National egoism versus planetary responsibility


Overcoming the climate crisis is fundamentally incompatible with our understanding of sovereignty.

Joschka Fischer, project group

August 24, 2021, 1:30 p.m.

Last changed: August 24, 2021, 1:34 p.m.

Humanity – especially in industrialized countries and large emerging economies – is responsible for global warming. Photo: Project Syndicate


Humanity – especially in industrialized countries and large emerging economies – is responsible for global warming. Photo: Project Syndicate

The man-made climate crisis is making headlines this summer. Record-breaking heat waves occurred along the US and Canadian west coasts; torrential rains and floods (and significant losses) in Central Europe and along the Yangtze River in China; and forest fires in Greece, Turkey, southern Italy, North Africa and even Siberia. In addition, this month climate scientists warned that the Atlantic Gulf Stream – the great heat pump for Western Europe – may be weakening.

In addition, in the middle of this summer of extreme weather events, the Intergovernmental Panel on Climate Change (IPCC) released its sixth assessment report (postponed due to the COVID-19 pandemic). In much clearer language than in the past, the world’s leading group of climate scientists has made it clear that humanity – especially in the industrialized and large emerging countries – is responsible for global warming.

The report also raises serious questions about whether we can achieve the Paris Agreement goal of limiting temperature rise to 2 ° C (but preferably 1.5 ° C) above pre-industrial levels. The IPCC concludes that this is still possible, but only if we act decisively and promptly to significantly reduce greenhouse gas emissions (especially carbon dioxide).

Unfortunately, there is little evidence of this. And so we don’t forget that the Paris goals are relatively minimal goals that would only slow down the climate crisis, but not end it decisively. The countries that signed the agreement in December 2015 did so at their own request and can determine their nationally determined contributions at their own discretion. Presumably some of the signatories secretly hoped that the climate crisis would develop more slowly and less intensely than before. You lost that bet and now you are running out of time to act.

Joschka Fischer. Illustration: TBS


Joschka Fischer.  Illustration: TBS

Joschka Fischer. Illustration: TBS

The central puzzle of the climate crisis is that we have to rely on the structures of a global system based on the egoism of the nation states. Joint action to avert a common threat on behalf of all of humanity must take place through the narrower, older channels of sovereignty. The idea of ​​global responsibility to maintain the basis for our common survival is alien to such a system. Getting to grips with this separation will be the great challenge of the 21st century.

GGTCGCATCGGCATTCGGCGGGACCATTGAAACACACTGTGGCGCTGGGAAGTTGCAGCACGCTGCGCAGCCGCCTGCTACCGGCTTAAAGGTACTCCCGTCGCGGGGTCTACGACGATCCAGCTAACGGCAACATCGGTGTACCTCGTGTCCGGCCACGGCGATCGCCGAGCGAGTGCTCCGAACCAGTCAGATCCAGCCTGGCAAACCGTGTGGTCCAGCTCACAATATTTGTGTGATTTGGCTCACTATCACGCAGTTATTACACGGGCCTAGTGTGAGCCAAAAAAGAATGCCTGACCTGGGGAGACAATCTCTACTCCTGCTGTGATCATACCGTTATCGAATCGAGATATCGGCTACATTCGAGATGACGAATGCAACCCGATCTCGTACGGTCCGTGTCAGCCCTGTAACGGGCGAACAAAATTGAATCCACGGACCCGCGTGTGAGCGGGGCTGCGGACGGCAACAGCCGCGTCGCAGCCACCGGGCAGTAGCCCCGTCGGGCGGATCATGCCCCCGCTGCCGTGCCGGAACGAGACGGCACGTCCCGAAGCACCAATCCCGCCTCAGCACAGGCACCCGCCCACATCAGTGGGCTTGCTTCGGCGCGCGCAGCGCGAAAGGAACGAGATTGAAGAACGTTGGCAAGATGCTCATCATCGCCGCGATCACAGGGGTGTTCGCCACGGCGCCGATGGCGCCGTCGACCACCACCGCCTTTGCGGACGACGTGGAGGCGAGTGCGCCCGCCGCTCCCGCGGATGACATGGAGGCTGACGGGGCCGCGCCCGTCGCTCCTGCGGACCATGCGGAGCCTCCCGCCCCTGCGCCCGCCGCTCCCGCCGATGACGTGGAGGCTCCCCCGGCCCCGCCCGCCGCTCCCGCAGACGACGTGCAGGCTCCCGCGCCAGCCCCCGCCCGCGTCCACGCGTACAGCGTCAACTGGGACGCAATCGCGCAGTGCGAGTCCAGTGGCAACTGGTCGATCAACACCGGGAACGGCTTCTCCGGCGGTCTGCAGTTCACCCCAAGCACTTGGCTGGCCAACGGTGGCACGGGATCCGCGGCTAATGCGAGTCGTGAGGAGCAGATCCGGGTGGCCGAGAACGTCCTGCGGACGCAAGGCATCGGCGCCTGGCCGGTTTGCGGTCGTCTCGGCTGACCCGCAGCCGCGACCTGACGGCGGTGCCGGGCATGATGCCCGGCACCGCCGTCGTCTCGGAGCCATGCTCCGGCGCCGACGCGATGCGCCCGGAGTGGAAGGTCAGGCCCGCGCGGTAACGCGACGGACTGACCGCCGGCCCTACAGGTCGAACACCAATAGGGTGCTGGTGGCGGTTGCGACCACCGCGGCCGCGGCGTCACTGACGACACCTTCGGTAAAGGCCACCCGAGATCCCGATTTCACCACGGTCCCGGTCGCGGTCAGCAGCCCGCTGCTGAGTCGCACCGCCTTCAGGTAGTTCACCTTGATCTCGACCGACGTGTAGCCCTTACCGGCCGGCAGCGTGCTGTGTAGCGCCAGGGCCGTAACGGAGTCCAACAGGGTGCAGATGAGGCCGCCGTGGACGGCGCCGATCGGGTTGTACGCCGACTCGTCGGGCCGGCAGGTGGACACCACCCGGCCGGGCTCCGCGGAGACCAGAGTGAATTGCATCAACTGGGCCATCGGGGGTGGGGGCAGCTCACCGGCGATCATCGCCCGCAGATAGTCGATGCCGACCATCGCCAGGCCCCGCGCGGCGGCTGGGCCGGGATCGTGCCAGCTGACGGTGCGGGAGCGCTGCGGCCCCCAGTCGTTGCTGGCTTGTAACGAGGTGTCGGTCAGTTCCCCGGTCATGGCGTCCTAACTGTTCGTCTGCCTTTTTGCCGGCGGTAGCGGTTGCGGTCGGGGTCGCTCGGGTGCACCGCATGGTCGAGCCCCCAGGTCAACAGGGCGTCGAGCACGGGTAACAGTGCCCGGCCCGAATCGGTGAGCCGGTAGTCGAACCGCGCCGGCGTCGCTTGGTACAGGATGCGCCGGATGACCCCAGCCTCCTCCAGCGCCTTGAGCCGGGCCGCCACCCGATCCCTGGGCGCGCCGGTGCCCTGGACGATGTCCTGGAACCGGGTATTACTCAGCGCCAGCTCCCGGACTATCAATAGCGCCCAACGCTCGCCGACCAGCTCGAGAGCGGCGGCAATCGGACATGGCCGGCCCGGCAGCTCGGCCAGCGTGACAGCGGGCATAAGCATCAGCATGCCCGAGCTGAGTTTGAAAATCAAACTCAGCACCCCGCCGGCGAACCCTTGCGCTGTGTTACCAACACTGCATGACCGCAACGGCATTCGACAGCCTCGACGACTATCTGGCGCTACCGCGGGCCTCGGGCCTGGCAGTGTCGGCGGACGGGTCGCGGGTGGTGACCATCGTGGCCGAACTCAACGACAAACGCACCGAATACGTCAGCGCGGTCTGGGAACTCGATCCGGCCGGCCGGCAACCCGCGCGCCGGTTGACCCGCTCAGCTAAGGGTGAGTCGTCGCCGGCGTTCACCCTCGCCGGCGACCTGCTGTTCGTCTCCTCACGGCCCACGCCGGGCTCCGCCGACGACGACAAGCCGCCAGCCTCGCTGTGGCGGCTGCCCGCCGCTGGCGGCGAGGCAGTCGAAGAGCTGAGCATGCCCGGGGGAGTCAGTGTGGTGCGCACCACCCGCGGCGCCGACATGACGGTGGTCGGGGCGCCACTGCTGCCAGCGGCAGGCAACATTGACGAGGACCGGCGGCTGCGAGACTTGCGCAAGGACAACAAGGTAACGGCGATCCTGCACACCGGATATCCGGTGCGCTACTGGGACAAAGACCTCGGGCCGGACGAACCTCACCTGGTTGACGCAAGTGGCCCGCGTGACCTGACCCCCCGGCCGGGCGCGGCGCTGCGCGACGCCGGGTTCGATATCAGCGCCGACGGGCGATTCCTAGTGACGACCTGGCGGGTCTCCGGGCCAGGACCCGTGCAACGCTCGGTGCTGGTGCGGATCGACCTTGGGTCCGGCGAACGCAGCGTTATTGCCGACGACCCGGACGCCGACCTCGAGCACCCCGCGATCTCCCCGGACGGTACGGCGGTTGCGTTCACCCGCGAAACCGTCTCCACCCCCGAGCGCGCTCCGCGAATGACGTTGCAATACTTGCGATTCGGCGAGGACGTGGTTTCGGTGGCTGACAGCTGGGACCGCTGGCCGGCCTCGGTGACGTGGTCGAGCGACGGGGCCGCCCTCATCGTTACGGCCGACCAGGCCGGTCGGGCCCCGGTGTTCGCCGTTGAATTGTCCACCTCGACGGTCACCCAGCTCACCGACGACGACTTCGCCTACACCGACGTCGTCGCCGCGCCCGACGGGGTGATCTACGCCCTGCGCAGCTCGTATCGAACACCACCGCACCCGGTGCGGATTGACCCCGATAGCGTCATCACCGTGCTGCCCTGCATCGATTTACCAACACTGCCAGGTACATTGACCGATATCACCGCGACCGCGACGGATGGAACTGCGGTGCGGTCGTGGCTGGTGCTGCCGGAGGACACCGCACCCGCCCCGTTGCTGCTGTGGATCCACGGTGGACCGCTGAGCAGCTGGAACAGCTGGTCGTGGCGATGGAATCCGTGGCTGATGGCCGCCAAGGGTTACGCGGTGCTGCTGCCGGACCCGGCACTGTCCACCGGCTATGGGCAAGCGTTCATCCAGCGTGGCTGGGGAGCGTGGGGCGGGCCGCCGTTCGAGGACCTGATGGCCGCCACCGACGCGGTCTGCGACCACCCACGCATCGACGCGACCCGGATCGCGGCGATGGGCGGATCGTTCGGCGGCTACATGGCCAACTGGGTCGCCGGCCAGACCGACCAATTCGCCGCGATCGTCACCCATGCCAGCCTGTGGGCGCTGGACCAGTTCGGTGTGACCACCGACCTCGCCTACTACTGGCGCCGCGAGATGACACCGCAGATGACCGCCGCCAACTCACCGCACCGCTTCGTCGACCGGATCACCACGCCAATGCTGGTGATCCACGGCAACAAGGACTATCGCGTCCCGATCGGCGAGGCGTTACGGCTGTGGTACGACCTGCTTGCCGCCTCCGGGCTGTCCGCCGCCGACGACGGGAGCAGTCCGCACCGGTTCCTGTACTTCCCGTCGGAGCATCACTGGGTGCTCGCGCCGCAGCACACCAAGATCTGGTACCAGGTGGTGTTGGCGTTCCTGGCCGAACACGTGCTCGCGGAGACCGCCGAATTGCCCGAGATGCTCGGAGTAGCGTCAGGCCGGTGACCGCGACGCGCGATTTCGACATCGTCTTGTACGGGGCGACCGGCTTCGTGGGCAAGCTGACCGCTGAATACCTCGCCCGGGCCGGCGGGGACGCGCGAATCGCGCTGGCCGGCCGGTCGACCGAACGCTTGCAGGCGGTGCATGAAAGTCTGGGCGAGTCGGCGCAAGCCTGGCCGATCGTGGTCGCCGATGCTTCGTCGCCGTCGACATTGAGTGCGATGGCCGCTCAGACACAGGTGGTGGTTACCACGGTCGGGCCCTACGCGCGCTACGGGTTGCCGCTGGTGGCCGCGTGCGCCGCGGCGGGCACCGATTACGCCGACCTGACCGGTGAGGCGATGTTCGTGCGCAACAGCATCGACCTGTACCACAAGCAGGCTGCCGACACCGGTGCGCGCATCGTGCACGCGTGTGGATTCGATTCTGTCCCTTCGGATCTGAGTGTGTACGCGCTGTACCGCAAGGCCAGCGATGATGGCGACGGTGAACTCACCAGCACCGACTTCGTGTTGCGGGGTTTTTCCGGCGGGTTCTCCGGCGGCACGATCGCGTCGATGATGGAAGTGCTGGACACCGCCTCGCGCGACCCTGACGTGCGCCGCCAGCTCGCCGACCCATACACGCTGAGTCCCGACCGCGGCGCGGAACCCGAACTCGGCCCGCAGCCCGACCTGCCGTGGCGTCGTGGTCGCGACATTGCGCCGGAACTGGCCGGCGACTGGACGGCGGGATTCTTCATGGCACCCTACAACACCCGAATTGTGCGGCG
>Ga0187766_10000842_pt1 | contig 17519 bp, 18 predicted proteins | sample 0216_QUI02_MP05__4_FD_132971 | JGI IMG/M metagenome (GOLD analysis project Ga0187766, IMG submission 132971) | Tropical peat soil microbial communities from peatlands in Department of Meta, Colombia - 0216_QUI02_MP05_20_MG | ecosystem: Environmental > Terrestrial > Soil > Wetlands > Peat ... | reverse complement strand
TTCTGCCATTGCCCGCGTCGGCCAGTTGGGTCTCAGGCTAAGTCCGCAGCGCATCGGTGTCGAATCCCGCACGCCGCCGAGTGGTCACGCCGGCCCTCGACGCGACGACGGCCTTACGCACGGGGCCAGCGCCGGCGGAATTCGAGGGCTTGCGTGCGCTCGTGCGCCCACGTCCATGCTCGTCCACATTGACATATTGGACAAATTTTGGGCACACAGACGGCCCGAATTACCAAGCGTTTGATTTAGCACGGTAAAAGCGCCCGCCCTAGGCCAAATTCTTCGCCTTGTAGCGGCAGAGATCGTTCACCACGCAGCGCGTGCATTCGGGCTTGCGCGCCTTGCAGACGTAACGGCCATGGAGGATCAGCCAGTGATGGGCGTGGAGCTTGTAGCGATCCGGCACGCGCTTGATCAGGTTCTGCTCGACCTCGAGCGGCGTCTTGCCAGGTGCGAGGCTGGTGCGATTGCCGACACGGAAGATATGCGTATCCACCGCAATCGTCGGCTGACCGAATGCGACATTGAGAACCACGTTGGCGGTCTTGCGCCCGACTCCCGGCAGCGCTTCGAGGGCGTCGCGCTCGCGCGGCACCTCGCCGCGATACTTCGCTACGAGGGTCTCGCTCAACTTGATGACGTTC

In its assessment of the impending consequences, the IPCC implies that we must fundamentally reshape the world economy within the current decade. The technological and economic hurdles are enormous, but the political challenge is no less daunting.

The more obvious the climate crisis becomes in people’s everyday lives, the clearer it becomes that time is running out. The topic will increasingly drive international politics and force a reorientation away from traditional geopolitics and towards a new renunciation of shared planetary responsibility. After all, no state – no matter how powerful it is – can solve this problem on its own. The task requires the solidarity and cooperation of all humanity.

Unfortunately, the history of our species shows that truly inclusive global cooperation is not one of our strengths. To be successful under this time pressure, the great powers must come together and demonstrate global leadership. These include the two superpowers of the 21st century, the USA and China, but also the European Union, India and others.

The current rivalry between the United States and China is primarily taking place in the technology area, a sector that is particularly important in overcoming the climate crisis. The idea that humanity has a planetary responsibility presupposes that it has the knowledge and the power to control the biosphere. This requires comprehensive structures for the collection, exchange and use of data – if possible in real time.

But here, too, there is no sign of progress in this direction. On the contrary, the rivalry between the great powers has once again become the dominant factor in world politics and international events. State egoism remains at the forefront, and it is unlikely that two powers that are heading for confrontation in all other areas will work out areas for cooperation on climate change. Such an attempt would most likely undermine rather than strengthen the mutual trust needed to tackle the climate crisis.

It is true that the West has made serious mistakes in its behavior towards China. By openly pursuing its economic interests, it deliberately overlooked China’s geopolitical interests and intentions. But we shouldn’t reinforce past mistakes by making new ones. Just as we shouldn’t revert to the old, flawed Western China policy, nor should we deny that the climate crisis must be at the strategic center of international politics this century. Otherwise, all of humanity will pay the price for our failure in leadership.

This is not the time to practice traditional power politics. Today’s great powers must take steps to take on planetary responsibility. And to be successful, they have to take these steps together.


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